Ousted Madagascar president to return?

As revolutions across the Arab World are sending autocrats fleeing for exile, at least one ousted president — far away from Cairo and Tunis — claims he will soon return home: to Madagascar. Marc Ravalomanana, who was booted from office in a 2009 coup, vowed today that he would return on Feb. 19, leaving his ...

By , International Crisis Group’s senior analyst for Colombia.
STEPHANE DE SAKUTIN/AFP/Getty Images
STEPHANE DE SAKUTIN/AFP/Getty Images
STEPHANE DE SAKUTIN/AFP/Getty Images

As revolutions across the Arab World are sending autocrats fleeing for exile, at least one ousted president -- far away from Cairo and Tunis -- claims he will soon return home: to Madagascar. Marc Ravalomanana, who was booted from office in a 2009 coup, vowed today that he would return on Feb. 19, leaving his exile in South Africa.

It's not clear what exactly Ravalomanana (shown sporting his plane tickets above) is hoping to achieve by showing up. Not least because he's likely to be arrested as soon as his plane lands; the current regime, headed by coup-instigator Andry Rajoelina, lobbed massive charges against him for corruption and convicted him in absentia. (To jog your memory: Ravalomanana's unseating was a particularly ugly one; the army surrounded the presidential palace and sent him fleeing. After weeks of stand off, he finally resigned, handing power over to the fiery ex-disc jockey who remains president to this day.)

That Ravalomanana wants to return is a potent reminder that this crisis was never actually solved. The African Union suspended Madagascar's membership in protest of the coup. But then once it looked like an irreversible development, everyone started to look the other way. There was a sigh of collective resignation. Time to just to put up with Rajoelina, and then expect elections to be held eventually. 

As revolutions across the Arab World are sending autocrats fleeing for exile, at least one ousted president — far away from Cairo and Tunis — claims he will soon return home: to Madagascar. Marc Ravalomanana, who was booted from office in a 2009 coup, vowed today that he would return on Feb. 19, leaving his exile in South Africa.

It’s not clear what exactly Ravalomanana (shown sporting his plane tickets above) is hoping to achieve by showing up. Not least because he’s likely to be arrested as soon as his plane lands; the current regime, headed by coup-instigator Andry Rajoelina, lobbed massive charges against him for corruption and convicted him in absentia. (To jog your memory: Ravalomanana’s unseating was a particularly ugly one; the army surrounded the presidential palace and sent him fleeing. After weeks of stand off, he finally resigned, handing power over to the fiery ex-disc jockey who remains president to this day.)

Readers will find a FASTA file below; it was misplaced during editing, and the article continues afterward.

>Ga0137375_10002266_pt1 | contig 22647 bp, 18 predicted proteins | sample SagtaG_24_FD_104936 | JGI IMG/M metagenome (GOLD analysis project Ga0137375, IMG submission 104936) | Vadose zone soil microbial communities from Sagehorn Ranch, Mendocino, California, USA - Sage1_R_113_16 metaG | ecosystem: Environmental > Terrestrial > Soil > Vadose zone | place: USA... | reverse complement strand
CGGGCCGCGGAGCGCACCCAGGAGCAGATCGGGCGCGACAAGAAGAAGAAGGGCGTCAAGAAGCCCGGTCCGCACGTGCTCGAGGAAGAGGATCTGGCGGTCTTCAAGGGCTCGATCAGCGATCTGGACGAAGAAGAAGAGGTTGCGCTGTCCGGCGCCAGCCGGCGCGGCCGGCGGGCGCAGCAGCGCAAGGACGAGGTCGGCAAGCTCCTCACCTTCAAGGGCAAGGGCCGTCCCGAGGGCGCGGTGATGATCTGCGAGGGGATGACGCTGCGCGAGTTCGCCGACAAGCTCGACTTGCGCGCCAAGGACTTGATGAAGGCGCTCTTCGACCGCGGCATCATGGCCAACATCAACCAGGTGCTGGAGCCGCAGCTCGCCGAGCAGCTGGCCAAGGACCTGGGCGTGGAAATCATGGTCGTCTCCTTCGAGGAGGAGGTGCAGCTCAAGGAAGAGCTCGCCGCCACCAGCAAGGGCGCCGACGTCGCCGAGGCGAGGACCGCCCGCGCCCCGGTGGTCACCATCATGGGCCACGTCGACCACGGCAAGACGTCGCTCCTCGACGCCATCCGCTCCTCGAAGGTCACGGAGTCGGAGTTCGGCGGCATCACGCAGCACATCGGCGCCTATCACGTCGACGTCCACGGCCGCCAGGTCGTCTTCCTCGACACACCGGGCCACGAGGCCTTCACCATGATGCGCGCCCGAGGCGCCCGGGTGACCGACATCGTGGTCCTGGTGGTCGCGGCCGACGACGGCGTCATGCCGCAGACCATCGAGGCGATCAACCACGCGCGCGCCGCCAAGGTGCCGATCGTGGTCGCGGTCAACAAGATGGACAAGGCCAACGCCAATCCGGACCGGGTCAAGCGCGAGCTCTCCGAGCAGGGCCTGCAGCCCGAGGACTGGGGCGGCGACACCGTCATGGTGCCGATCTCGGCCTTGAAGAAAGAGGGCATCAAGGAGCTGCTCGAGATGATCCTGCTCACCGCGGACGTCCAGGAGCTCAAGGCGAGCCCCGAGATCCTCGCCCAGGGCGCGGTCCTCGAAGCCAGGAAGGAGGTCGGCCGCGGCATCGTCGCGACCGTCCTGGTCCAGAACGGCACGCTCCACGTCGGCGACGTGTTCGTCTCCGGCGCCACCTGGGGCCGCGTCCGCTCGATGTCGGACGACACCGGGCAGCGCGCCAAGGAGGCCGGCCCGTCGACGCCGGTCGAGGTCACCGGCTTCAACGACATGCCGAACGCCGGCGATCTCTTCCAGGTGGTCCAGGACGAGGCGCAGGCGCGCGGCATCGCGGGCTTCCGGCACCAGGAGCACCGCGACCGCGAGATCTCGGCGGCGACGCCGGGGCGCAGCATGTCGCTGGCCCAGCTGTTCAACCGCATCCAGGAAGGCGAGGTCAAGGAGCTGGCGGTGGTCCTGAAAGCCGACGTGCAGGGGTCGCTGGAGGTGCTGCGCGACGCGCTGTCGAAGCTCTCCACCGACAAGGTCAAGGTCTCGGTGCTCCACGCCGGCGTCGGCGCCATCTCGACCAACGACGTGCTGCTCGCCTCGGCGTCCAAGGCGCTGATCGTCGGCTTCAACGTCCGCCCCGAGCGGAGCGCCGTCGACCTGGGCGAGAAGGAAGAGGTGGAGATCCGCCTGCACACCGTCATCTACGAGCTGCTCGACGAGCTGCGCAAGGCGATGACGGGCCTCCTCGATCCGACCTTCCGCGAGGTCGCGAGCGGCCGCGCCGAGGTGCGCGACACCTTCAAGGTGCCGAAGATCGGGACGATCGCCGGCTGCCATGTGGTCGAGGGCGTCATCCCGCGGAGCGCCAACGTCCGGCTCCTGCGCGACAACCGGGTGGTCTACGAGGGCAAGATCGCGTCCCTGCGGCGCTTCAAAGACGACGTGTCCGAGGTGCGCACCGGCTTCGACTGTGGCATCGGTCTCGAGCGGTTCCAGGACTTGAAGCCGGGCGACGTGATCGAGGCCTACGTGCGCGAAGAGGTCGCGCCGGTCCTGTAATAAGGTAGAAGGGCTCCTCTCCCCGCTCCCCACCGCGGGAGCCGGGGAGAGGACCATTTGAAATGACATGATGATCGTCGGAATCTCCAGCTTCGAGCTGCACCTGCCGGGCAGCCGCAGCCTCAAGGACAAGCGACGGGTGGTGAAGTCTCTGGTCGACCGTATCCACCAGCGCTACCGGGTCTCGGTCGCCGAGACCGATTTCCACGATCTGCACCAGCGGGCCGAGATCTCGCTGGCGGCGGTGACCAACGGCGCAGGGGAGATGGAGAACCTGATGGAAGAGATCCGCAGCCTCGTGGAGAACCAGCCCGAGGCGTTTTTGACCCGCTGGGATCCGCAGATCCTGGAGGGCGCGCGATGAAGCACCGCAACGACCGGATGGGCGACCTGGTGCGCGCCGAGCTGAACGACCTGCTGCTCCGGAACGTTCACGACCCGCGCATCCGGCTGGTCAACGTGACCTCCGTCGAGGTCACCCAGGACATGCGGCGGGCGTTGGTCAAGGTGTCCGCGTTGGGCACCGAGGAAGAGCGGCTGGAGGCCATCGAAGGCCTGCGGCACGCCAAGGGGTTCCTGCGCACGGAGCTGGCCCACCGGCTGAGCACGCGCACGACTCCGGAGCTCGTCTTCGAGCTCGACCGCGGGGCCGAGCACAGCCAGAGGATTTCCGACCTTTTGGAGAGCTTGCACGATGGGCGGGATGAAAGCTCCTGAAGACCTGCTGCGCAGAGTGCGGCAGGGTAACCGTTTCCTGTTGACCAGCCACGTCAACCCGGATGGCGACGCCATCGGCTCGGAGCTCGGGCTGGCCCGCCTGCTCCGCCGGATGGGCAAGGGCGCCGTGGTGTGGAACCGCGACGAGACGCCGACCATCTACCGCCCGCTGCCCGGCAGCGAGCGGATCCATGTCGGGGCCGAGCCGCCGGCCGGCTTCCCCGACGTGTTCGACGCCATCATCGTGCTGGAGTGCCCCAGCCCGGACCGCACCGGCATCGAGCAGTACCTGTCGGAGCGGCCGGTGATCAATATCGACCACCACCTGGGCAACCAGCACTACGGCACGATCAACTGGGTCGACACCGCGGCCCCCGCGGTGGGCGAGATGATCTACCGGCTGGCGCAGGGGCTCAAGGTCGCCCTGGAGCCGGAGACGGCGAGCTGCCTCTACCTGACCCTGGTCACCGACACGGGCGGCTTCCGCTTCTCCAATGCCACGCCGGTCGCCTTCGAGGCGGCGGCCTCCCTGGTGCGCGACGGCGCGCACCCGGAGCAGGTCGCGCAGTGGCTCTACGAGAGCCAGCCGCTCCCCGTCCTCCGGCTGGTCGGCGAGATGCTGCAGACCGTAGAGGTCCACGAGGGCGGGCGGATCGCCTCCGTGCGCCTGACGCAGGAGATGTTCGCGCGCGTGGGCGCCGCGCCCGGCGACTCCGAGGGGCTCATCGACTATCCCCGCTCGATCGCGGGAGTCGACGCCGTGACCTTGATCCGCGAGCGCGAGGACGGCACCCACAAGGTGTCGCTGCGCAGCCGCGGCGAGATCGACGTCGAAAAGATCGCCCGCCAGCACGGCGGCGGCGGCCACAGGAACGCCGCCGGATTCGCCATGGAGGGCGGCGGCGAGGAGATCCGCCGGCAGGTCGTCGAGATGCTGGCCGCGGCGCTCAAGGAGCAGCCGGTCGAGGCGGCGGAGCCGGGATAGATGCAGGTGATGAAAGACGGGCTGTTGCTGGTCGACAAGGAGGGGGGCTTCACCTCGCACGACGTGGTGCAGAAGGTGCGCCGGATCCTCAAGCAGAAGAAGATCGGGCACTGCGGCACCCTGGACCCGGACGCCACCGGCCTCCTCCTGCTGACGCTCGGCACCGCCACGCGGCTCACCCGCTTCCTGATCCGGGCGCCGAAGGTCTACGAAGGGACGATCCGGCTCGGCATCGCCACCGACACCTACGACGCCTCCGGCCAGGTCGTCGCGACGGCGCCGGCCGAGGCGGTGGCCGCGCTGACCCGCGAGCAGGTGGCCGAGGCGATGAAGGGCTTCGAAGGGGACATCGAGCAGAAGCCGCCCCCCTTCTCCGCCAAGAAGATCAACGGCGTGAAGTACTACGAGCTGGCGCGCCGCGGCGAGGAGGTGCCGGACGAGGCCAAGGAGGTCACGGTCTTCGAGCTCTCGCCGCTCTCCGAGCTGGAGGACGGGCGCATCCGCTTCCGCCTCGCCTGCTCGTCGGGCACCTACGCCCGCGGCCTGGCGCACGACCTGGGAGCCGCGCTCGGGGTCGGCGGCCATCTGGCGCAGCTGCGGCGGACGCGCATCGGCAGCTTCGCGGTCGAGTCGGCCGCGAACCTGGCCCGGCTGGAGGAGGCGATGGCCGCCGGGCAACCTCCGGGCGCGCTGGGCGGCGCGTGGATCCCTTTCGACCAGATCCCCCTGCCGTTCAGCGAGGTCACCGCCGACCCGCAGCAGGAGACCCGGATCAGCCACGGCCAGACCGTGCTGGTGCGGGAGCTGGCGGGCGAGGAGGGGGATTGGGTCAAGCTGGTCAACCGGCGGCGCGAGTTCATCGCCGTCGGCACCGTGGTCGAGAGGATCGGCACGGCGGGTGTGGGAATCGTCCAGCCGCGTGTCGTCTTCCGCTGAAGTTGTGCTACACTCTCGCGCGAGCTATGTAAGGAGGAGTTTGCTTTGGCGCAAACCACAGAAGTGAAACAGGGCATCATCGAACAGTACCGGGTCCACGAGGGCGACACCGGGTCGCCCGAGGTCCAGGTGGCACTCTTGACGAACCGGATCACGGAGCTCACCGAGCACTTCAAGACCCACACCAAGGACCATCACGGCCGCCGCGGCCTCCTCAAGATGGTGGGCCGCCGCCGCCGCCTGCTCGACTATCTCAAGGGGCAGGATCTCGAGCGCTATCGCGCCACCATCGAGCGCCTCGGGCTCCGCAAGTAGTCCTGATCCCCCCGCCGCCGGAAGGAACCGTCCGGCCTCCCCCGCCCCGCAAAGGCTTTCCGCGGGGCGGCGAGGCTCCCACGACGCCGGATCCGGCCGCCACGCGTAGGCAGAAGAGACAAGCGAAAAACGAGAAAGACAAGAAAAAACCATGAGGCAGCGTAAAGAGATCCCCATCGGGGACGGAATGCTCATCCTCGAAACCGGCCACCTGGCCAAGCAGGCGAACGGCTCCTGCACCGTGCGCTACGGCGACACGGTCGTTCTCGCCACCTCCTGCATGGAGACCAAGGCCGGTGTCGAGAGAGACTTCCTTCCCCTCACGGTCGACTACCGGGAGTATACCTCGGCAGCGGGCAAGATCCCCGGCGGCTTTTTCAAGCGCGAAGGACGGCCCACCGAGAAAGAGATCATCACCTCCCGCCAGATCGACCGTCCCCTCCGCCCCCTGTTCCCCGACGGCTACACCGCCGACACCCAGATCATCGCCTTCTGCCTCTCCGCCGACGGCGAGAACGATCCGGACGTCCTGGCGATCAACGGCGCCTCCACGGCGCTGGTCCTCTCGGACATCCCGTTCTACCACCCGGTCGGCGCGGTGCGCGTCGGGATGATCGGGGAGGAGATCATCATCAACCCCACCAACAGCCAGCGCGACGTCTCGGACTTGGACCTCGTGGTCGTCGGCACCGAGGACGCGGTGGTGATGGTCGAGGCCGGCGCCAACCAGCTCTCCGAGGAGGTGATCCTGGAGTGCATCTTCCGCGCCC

That Ravalomanana wants to return is a potent reminder that this crisis was never actually solved. The African Union suspended Madagascar’s membership in protest of the coup. But then once it looked like an irreversible development, everyone started to look the other way. There was a sigh of collective resignation. Time to just to put up with Rajoelina, and then expect elections to be held eventually. 

But now, elections are supposed to be held — later this year. And African Union mediators have had trouble convincing the current regime to get on board with any transition plan. Having lost the momentum at the beginning of the crisis, outsiders are finding themselves helpless to try and pull strings toward democracy now. 

Maybe all this would be a shruggable matter — if it weren’t for the example it sets at a time when African countries need some better ones when it comes to democratic transition. A record number of African countries will hold presidential elections this year — including Uganda tomorrow, then Chad, Nigeria, Djibouti, and Niger, to name just a few. None of those countries’ leaders is apt to step down without a fuss (and several will make sure that election outcomes are sufficiently fixed before hand.) Turning the other way on little Madagascar makes that all the more likely.

 

Elizabeth Dickinson is International Crisis Group’s senior analyst for Colombia.

Tag: Africa

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